How I learned how to code and got a job

As you can read in the title this post will take you on the journey of me learning how to code, studying programming, and starting to work as an intern. Where I then get a job as a full-stack developer at the age of 19 years old.

The parts of this post:

  • How I started out
  • How I landed a job
  • What I would change
  • TLDR;

How I started with programming

The first coding I can recall is when I was about 11 years old. I was fascinated by code and how it worked and I wanted to try it out. HTML & CSS was my starting point and it was a tough time learning them because there were so many new things. Creating some basic landing pages and hobby websites I started to learn it and I thought it was so much fun. From then when I was 11 years old I was quite on and off with different programming languages. I did not focus on one path and an effect of that was that I never really got into the depths of computers and programming.

By the time I was 17 I had checked out a lot of different programming languages: HTML & CSS (i know it's a markup language but my 12-year-old self didn't know that), Javascript, Python, C#, C++, Lua, Java, maybe something more that I can not recall. By that time my skills were OK. I had made some full-stack applications with the Javascript stack but that wasn't enough for me, I wanted to become more advanced and become good at this. So I decided to kickstart and refresh my skills on the front end by learning React. In 10 weeks I created 10 different projects to be able to train on my skills, and I must say that I made serious progress with my skills doing these 10 projects (learn by doing works).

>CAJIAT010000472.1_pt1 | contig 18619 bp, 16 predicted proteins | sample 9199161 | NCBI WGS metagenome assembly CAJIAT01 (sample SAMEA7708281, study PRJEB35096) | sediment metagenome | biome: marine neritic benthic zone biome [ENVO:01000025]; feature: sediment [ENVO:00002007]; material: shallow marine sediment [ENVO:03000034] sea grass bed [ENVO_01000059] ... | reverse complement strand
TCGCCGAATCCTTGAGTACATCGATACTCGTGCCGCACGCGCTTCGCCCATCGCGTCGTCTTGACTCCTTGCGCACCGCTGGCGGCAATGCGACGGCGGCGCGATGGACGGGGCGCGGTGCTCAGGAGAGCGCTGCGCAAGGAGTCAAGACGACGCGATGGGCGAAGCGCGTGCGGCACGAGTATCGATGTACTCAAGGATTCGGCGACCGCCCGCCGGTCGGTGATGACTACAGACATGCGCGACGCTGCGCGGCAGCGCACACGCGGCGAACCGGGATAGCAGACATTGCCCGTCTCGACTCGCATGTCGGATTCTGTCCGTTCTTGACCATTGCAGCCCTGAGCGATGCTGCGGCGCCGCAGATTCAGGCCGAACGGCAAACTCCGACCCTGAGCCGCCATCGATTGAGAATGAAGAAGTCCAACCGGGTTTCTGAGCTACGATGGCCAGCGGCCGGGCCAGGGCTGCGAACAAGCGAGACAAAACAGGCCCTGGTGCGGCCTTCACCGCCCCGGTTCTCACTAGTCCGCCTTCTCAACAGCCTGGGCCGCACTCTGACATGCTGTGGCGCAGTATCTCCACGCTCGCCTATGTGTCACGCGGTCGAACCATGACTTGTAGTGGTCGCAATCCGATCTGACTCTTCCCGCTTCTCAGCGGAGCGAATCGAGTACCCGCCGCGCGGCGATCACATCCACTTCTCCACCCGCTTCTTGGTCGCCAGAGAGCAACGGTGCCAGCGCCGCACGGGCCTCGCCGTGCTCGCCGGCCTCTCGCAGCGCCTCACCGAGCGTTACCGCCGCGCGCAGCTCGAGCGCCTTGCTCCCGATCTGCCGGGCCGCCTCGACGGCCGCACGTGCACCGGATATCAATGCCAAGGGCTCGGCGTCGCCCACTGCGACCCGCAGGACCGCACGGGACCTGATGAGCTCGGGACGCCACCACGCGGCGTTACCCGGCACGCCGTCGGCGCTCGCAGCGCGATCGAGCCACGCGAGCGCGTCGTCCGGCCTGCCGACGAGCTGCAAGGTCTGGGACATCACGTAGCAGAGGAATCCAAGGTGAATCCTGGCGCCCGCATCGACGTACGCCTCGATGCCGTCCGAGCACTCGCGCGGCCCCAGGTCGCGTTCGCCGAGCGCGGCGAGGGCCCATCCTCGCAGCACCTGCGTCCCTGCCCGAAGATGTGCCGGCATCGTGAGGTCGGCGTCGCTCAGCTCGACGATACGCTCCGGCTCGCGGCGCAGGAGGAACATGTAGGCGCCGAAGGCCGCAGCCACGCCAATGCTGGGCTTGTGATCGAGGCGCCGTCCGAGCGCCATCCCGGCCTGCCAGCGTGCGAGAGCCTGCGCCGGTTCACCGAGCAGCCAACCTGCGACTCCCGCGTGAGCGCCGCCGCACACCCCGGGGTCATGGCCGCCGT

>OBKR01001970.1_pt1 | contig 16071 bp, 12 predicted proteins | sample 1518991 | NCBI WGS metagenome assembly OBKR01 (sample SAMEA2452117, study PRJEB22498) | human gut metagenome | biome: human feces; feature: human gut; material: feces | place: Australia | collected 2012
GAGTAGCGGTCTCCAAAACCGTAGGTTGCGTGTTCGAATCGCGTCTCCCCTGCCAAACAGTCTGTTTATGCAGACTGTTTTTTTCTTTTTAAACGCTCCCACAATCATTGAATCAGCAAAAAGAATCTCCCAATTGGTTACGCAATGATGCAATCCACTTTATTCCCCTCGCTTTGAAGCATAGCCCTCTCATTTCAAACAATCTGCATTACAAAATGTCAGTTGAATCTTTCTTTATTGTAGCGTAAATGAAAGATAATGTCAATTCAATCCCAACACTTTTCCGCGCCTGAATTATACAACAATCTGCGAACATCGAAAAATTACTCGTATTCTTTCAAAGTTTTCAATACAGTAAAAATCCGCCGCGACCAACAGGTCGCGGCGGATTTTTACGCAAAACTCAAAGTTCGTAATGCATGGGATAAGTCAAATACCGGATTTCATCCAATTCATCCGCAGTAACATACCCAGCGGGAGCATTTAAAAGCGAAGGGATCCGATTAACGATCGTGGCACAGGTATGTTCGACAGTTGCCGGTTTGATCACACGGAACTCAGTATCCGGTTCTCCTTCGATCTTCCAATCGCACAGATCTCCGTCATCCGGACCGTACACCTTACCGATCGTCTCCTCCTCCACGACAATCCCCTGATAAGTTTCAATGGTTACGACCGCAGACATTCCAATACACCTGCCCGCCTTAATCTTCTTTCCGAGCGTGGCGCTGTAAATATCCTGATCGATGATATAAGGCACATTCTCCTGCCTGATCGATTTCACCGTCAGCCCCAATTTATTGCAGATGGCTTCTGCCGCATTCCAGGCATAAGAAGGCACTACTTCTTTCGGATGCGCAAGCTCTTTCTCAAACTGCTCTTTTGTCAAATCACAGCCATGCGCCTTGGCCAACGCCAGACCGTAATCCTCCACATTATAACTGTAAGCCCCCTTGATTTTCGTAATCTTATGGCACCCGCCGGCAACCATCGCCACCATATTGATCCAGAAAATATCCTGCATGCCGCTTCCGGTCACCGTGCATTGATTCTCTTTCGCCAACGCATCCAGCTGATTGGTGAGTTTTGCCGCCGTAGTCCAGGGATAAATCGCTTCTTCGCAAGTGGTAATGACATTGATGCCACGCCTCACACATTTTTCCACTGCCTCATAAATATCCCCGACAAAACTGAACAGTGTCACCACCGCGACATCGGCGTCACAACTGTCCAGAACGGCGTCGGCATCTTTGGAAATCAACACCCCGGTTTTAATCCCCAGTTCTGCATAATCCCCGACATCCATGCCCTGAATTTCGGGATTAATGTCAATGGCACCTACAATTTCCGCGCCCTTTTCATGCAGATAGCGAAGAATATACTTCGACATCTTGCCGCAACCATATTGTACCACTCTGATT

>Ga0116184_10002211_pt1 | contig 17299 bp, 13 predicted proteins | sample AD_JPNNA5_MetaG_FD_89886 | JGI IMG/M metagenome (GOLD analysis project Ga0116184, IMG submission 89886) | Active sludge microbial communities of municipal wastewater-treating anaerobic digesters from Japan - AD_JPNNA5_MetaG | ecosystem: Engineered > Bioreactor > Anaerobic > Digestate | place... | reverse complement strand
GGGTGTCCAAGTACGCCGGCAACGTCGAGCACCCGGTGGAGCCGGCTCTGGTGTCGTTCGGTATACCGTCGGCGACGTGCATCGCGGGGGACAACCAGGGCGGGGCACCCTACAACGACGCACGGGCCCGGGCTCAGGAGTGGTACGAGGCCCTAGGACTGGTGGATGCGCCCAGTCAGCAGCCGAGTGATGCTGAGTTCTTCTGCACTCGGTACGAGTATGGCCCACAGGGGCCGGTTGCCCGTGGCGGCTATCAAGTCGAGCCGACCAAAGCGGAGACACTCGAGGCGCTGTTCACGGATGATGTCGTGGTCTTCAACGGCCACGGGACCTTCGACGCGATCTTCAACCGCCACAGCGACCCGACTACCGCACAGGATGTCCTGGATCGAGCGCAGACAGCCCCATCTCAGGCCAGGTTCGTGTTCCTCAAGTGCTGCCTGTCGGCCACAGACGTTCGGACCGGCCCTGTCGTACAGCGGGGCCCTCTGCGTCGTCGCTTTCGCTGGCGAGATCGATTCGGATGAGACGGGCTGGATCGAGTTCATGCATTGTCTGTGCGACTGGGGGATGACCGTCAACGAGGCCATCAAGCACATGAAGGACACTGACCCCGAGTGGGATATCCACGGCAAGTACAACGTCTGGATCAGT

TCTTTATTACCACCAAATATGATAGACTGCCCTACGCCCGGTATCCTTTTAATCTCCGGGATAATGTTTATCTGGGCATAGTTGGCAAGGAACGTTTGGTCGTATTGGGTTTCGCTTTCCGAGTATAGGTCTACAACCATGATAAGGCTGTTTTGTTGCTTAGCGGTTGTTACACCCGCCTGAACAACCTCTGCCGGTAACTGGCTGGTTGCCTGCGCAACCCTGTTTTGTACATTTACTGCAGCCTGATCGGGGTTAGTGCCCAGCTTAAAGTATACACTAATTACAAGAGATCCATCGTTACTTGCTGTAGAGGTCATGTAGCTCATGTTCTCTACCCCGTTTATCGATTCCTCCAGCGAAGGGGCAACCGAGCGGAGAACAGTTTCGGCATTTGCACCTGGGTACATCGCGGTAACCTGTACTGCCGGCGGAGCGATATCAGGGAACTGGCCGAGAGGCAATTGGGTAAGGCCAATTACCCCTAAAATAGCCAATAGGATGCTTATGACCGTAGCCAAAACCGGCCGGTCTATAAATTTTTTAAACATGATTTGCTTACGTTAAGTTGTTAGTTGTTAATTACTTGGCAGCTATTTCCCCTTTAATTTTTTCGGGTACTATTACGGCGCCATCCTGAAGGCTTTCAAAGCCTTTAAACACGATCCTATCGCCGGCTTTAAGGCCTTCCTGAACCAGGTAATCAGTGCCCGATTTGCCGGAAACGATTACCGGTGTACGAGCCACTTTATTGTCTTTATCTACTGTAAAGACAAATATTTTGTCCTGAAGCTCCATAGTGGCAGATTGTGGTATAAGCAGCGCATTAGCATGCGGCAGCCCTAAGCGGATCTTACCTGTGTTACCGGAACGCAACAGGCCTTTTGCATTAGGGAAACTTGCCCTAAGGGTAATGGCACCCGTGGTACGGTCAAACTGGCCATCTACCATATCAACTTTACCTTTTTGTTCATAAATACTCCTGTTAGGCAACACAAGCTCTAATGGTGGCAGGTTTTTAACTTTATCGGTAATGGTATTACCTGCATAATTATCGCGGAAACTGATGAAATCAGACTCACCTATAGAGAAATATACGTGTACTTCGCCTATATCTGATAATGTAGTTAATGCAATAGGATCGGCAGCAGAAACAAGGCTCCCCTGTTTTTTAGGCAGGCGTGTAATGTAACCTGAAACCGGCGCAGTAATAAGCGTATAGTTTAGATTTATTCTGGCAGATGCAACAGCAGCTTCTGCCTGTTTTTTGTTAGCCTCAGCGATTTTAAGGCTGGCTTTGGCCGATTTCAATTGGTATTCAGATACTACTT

Some of the projects I did was:

  • Tic Tac Toe
  • Recipe App
  • Cocktail App
  • Music Player
  • E-commerence frontend
  • Chat application.

After learning React I began to check out React Native and made my cocktail app into a cross-platform app. When the fall came(this was in the spring and summer of 2020) I was studying my last year in school and now it was all about coding. During this education, I would say I developed as a developer not because of any new languages really or stack-specific skills. Mainly because we constantly worked in teams, we started to work with testing our software and code. I also became a Linux and VIM user during this period which is something I will never regret πŸ˜„

During this education, it is mandatory to work as an intern at a software company for at least 10 weeks. When the time came to start looking for internships there was a tough time finding anyone that would receive interns because of Covid-19. I remembered I had an acquaintance who had talked about having internships for me if I gave him a ping. And that's what I did and that's how I became an intern at the startup Assedon.

How I landed a job as an intern

The art of landing a job as an intern is something I don't have an answer to. But I do believe that if you do some fundamental things you increase your chances of landing that job.